19. The Commission and parties, as necessary, may request additional information, in the form of interrogatories, from any party to the proceeding. The requesting party must file its request for information with the Commission, and serve the request on the party to whom it is addressed, by 2 November 2015.
  20. Responses to requests for information are to be filed with the Commission, and served on the parties making the requests, by 1 December 2015.
  21. Parties may request (i) further responses to interrogatories, specifying in each case why a further response is necessary, and (ii) the public disclosure of information that has been designated confidential, setting out in each case the reasons for disclosure. These requests must be filed with the Commission, and served on the parties to whom they are addressed, by 10 December 2015.
  22. Responses to requests for further responses to interrogatories and responses to requests for public disclosure must be filed with the Commission, and served on the parties making the requests, by 18 December 2015.
  23. Determinations regarding requests for further responses and requests for public disclosure will be issued as soon as possible. Any information to be provided pursuant to such determinations must be filed with the Commission, and served on the parties making the requests, by 18 January 2016.
  24. All parties may file further interventions with the Commission by 1 February 2016.
  25. Following the hearing, all parties may file final submissions with the Commission on any matter within the scope of this proceeding by 2 May 2016. Final submissions, including an executive summary, are not to exceed 25 pages.
  26. The Commission encourages interested persons and parties to monitor the record of this proceeding, available on the Commission’s website at www.crtc.gc.ca, for additional information that they may find useful when preparing their submissions.
  27. Submissions longer than five pages should include a summary. Each paragraph of all submissions should be numbered, and the line ***End of document*** should follow the last paragraph. This will help the Commission verify that the document has not been damaged during electronic transmission.
  28. Submissions must be filed by sending them to the Secretary General of the Commission using only one of the following means:
    by completing the
    [Intervention form]
    or
    by mail to
    CRTC, Ottawa, Ontario K1A 0N2
    or
    by fax to
    819-994-0218
  29. Parties who send documents electronically must ensure that they will be able to prove, upon Commission request, that service/filing of a particular document was completed. Accordingly, parties must keep proof of the sending and receipt of each document for 180 days after the date on which the document is filed. The Commission advises parties who file and serve documents by electronic means to exercise caution when using email for the service of documents, as it may be difficult to establish that service has occurred.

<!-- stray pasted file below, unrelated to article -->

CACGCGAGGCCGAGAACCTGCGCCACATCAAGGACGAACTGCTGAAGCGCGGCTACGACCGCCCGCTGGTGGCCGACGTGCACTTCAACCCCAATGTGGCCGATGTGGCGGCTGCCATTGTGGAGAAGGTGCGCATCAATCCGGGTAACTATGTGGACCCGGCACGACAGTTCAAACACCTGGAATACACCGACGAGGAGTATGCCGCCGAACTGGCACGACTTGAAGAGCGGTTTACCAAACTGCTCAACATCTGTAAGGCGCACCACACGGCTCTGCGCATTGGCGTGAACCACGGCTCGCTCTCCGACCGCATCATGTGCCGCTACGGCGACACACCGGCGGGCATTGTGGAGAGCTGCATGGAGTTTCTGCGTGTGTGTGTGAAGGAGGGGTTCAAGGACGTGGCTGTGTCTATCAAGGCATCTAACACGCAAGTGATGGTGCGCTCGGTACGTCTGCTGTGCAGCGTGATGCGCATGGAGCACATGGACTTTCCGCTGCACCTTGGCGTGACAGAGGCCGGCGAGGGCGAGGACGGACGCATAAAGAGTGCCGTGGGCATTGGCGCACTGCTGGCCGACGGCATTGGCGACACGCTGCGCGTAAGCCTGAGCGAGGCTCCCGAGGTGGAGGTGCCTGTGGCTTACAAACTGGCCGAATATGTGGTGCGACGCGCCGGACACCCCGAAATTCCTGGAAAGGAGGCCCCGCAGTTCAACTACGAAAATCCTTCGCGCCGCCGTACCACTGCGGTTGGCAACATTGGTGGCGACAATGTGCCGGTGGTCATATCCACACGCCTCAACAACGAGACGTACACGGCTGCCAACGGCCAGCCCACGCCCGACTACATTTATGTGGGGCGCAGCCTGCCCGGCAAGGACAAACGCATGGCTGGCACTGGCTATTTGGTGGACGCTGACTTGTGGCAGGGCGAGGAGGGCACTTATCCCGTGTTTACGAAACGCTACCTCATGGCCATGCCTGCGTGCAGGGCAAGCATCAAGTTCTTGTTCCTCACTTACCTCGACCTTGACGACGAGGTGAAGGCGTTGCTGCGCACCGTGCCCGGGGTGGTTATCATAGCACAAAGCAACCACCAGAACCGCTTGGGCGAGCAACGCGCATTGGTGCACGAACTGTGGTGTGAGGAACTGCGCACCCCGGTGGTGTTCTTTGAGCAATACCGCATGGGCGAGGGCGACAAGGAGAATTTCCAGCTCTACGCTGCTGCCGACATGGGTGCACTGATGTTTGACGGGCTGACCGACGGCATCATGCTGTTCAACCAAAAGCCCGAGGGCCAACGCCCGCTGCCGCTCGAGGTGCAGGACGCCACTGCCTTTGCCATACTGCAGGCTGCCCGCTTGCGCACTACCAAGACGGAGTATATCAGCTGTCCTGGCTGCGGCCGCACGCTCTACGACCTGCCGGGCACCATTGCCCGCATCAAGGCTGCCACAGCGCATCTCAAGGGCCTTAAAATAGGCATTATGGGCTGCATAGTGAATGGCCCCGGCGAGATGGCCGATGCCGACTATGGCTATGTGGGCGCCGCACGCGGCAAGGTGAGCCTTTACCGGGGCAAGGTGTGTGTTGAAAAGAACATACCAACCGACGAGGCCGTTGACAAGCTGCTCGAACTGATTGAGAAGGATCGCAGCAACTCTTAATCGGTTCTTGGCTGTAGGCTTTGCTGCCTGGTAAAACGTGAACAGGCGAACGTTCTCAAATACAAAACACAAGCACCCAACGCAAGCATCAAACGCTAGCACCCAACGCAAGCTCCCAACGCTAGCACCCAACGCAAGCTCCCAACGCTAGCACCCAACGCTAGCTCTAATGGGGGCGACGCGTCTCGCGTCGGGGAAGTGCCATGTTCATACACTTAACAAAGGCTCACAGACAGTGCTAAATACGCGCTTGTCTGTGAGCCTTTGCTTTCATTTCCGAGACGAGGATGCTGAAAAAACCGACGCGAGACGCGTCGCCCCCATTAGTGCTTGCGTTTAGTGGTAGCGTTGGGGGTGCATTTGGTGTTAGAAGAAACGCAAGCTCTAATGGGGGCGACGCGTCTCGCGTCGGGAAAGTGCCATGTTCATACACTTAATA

30. In accordance with the Rules of Procedure, a document must be received by the Commission and all relevant parties by 5 p.m. Vancouver time (8 p.m. Ottawa time) on the date it is due. Parties are responsible for ensuring the timely delivery of their submissions and will not be notified if their submissions are received after the deadline. Late submissions, including those due to postal delays, will not be considered by the Commission and will not be made part of the public record.
  31. The Commission will not formally acknowledge submissions. It will, however, fully consider all submissions, which will form part of the public record of the proceeding, provided that the procedure for filing set out above has been followed.

Important notice

  1. All information that parties provide as part of this public process, except information designated confidential, whether sent by postal mail, facsimile, email, or through the Commission’s website at www.crtc.gc.ca, becomes part of a publicly accessible file and will be posted on the Commission’s website. This includes all personal information, such as full names, email addresses, postal/street addresses, telephone and facsimile numbers, etc.
  2. The personal information that parties provide will be used and may be disclosed for the purpose for which the information was obtained or compiled by the Commission, or for a use consistent with that purpose.
  3. Documents received electronically or otherwise will be posted on the Commission’s website in their entirety exactly as received, including any personal information contained therein, in the official language and format in which they are received. Documents not received electronically will be available in PDF format.